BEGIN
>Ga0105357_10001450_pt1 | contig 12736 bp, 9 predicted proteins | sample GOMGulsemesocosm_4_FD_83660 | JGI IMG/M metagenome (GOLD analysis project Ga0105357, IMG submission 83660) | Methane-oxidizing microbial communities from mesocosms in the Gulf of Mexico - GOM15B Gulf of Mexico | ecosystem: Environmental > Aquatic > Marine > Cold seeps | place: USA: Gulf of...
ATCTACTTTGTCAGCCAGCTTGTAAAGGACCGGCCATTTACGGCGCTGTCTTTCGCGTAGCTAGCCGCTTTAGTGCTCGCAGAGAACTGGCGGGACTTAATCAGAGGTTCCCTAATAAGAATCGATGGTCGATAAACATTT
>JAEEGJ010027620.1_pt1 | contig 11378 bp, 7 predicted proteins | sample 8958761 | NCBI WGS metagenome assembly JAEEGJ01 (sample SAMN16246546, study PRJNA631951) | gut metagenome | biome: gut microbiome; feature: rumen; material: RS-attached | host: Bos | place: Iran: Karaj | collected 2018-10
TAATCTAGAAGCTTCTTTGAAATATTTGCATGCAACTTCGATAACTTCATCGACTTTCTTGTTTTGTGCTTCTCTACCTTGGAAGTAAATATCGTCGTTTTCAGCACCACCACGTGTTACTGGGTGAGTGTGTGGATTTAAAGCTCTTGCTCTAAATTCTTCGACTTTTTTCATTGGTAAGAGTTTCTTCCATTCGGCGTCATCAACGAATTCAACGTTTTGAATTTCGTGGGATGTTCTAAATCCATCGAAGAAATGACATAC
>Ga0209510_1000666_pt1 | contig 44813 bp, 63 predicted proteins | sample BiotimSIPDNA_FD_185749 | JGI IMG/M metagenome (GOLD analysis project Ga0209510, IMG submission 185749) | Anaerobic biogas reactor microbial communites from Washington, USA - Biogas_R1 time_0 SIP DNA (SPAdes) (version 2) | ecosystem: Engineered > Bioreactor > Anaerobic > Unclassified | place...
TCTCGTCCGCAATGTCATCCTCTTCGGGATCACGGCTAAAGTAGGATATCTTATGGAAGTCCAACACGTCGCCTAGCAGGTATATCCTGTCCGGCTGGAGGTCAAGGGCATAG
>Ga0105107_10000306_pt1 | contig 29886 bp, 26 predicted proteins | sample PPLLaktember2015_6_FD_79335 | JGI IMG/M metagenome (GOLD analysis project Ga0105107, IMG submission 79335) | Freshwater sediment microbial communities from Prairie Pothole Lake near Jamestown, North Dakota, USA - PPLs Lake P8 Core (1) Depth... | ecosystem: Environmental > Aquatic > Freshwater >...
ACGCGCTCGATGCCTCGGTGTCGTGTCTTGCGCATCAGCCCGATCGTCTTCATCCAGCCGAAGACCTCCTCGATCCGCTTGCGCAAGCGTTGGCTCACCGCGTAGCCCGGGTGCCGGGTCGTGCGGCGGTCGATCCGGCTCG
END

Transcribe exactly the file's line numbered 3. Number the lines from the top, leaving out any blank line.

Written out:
>JAEEGJ010027620.1_pt1 | contig 11378 bp, 7 predicted proteins | sample 8958761 | NCBI WGS metagenome assembly JAEEGJ01 (sample SAMN16246546, study PRJNA631951) | gut metagenome | biome: gut microbiome; feature: rumen; material: RS-attached | host: Bos | place: Iran: Karaj | collected 2018-10